Starting a community garden

Anyone with a yearning to create unused space into a community garden can do so with a little planning and determination. The UMaine extension program offers the following tips for organizing a community garden: 1. Organize a meeting of interested people and determine what type of garden is needed or wanted. Consider whether to include individual or group plots. 2. Form a planning committee of people who want to devote time to organizing tasks, such as finding and obtaining land, writing guidelines, finding sponsors and communicating with participants. 3. Find a sponsor that can help the garden with expensive items, such as irrigation or fencing. Consider recreation departments, civic groups and churches. 4. Choose a site that will have a minimum of eight hours of sun per day during the growing season. Make sure the site also has ample parking space, access to water and offers good drainage. 5. Prepare the site working to till, adjust soil as need and lay out plots and paths. 6. Consider creating a space just for children, which can help promote family time and encourage the development of lifelong gardeners. 7. Determine the garden’s rules and put them in writing. Talk about things like fees and how the money will used, who will maintain common areas and whether pets will be allowed. 8. Work together to create a community, and make sure whoever the coordinator is has contact information for all participants. Find a way to exchange messages and post updates or notices.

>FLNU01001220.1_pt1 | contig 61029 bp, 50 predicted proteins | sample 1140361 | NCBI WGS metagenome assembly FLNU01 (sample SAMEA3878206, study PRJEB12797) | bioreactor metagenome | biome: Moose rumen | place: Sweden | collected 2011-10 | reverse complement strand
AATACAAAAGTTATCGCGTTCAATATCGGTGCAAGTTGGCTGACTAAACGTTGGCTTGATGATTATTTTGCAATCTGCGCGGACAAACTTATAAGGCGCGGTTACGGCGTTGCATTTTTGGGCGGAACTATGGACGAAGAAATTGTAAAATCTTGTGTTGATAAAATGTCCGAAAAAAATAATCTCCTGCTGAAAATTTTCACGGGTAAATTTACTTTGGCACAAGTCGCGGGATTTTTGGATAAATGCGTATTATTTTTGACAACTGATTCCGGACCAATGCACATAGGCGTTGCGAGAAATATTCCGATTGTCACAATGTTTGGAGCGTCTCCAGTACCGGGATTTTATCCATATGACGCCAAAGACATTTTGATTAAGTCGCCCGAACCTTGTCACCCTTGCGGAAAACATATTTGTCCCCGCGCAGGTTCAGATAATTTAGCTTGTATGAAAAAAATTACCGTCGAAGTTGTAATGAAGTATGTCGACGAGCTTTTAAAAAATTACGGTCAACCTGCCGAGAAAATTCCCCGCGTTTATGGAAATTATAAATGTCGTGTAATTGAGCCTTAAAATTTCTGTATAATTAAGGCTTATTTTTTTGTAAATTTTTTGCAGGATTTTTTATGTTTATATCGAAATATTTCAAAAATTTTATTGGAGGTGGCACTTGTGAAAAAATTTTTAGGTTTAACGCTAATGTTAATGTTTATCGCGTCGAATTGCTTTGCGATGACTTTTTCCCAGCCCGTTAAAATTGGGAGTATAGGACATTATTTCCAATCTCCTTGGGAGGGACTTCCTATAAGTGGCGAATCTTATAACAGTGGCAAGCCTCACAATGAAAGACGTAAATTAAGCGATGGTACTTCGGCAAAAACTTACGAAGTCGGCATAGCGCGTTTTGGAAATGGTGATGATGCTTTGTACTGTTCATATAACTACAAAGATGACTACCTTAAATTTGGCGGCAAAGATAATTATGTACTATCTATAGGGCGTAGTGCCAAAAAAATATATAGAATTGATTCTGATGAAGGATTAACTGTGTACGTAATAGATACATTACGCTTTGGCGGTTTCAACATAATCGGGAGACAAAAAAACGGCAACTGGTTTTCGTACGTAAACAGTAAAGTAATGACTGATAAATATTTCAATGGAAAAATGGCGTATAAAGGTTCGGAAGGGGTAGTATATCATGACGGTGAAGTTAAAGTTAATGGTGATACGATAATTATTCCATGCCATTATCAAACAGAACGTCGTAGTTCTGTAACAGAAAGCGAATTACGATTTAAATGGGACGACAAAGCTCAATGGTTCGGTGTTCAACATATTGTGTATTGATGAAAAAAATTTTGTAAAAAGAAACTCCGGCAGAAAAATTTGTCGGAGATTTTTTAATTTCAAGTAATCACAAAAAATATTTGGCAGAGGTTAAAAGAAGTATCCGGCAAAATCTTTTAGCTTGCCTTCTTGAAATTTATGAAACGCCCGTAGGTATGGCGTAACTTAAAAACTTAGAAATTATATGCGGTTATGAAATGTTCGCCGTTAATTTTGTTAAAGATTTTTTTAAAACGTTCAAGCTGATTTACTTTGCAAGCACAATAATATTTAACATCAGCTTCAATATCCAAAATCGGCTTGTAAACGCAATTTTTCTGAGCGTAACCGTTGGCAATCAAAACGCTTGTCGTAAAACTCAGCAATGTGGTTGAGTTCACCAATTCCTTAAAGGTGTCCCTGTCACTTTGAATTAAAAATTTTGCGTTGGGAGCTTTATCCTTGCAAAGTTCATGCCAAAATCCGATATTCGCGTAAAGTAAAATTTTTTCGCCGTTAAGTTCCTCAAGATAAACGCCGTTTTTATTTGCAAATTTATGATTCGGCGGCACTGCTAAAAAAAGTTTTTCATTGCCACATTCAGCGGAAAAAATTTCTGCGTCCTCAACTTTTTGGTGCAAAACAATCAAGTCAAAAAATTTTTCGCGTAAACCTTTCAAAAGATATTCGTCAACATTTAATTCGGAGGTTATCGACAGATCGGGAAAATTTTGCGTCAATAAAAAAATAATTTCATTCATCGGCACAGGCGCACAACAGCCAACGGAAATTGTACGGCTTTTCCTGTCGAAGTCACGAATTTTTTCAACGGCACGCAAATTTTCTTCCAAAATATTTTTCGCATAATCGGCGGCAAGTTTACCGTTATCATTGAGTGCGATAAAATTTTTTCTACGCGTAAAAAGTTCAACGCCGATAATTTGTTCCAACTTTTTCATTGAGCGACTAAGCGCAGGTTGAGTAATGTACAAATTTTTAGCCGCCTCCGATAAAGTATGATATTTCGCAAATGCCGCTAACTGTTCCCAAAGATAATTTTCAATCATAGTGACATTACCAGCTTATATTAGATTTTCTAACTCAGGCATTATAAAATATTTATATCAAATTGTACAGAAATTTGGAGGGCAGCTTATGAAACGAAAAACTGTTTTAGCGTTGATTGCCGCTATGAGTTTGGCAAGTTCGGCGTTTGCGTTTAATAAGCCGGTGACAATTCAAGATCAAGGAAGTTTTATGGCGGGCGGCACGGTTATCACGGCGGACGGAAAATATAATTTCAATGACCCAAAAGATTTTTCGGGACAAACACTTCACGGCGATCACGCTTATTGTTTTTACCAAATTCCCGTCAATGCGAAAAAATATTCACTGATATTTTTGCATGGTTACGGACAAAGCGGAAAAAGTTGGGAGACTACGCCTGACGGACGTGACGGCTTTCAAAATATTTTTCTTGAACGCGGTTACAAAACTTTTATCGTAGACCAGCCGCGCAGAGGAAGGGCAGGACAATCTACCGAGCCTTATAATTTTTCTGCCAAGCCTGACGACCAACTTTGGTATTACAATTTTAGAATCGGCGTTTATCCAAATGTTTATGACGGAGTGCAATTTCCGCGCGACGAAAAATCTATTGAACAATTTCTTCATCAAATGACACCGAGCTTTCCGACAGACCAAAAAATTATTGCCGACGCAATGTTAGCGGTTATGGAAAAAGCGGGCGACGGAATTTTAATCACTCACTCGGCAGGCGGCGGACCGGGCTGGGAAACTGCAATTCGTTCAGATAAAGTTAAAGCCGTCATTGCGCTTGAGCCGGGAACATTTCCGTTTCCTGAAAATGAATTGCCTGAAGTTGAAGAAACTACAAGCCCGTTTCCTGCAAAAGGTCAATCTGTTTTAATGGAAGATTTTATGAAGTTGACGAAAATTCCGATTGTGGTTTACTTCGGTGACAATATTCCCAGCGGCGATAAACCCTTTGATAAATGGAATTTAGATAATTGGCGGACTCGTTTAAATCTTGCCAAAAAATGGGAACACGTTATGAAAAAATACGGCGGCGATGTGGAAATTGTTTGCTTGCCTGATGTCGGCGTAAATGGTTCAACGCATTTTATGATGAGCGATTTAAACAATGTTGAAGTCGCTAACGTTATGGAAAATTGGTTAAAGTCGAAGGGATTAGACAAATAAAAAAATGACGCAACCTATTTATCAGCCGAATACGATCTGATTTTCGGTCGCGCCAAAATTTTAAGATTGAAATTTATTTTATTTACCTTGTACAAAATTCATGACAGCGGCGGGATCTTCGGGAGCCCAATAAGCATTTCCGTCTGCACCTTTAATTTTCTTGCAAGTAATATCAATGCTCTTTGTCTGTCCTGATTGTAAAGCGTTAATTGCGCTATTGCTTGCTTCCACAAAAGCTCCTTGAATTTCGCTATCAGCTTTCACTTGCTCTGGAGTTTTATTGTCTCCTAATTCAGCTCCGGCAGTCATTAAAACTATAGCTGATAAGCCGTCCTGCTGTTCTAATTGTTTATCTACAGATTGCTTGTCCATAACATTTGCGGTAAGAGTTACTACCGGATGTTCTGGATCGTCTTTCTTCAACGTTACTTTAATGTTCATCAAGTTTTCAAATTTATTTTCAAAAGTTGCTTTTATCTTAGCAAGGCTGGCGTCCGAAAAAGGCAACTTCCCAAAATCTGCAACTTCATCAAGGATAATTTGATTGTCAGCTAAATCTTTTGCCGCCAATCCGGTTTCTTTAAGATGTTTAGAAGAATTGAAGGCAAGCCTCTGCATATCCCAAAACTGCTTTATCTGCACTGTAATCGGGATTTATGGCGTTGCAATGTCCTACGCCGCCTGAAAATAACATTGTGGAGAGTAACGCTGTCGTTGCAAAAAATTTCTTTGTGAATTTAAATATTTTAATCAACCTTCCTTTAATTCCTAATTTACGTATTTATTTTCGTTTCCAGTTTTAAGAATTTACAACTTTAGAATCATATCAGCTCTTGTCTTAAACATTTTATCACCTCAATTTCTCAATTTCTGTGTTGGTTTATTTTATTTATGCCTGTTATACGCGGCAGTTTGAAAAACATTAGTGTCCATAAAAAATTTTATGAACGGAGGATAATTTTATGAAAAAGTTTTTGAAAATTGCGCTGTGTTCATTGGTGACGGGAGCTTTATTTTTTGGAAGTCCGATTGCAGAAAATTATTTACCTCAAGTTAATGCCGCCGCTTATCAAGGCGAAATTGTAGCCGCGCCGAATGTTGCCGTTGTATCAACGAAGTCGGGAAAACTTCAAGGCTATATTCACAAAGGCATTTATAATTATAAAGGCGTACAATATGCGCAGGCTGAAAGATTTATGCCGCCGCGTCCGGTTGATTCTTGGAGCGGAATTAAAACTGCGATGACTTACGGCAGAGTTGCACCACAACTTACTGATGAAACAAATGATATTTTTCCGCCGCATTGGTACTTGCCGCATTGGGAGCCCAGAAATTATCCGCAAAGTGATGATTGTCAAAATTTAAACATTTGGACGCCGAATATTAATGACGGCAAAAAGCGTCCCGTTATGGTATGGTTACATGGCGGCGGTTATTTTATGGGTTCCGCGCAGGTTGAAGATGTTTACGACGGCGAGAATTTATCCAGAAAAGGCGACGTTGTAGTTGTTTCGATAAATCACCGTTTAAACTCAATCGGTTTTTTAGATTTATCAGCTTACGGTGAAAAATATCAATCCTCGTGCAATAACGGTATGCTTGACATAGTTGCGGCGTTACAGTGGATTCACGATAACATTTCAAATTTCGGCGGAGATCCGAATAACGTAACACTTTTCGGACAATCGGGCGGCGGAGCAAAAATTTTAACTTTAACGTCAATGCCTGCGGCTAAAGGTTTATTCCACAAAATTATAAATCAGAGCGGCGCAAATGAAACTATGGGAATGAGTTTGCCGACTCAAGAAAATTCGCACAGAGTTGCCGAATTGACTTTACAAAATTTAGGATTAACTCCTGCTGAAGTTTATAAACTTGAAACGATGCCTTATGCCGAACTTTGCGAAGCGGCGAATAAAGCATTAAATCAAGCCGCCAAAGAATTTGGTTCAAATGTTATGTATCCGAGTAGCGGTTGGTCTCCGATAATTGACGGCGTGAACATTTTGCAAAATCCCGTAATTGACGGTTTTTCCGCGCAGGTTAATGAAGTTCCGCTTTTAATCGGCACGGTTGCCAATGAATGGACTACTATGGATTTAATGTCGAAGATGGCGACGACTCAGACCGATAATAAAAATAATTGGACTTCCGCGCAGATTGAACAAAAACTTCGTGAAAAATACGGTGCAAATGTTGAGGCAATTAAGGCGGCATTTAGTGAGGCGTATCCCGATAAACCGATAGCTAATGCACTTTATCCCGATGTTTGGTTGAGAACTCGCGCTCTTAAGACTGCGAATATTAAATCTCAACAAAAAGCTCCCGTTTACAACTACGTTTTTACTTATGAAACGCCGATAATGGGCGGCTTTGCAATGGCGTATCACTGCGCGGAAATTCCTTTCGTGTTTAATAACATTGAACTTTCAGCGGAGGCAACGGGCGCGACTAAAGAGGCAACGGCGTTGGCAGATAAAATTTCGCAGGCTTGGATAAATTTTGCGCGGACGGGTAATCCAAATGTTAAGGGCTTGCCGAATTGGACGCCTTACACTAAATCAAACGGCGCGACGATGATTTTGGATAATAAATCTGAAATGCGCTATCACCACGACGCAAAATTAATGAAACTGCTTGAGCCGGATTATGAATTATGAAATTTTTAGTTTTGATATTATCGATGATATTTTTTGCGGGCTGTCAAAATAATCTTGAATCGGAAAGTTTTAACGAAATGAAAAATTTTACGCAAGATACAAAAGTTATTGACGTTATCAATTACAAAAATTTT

Natalie Feulner

Natalie Feulner is a journalist and “semi-crunchy” cloth diapering momma to a rambunctious toddler named after a county in California. She drinks too much tea and loves to climb rocks but not at the...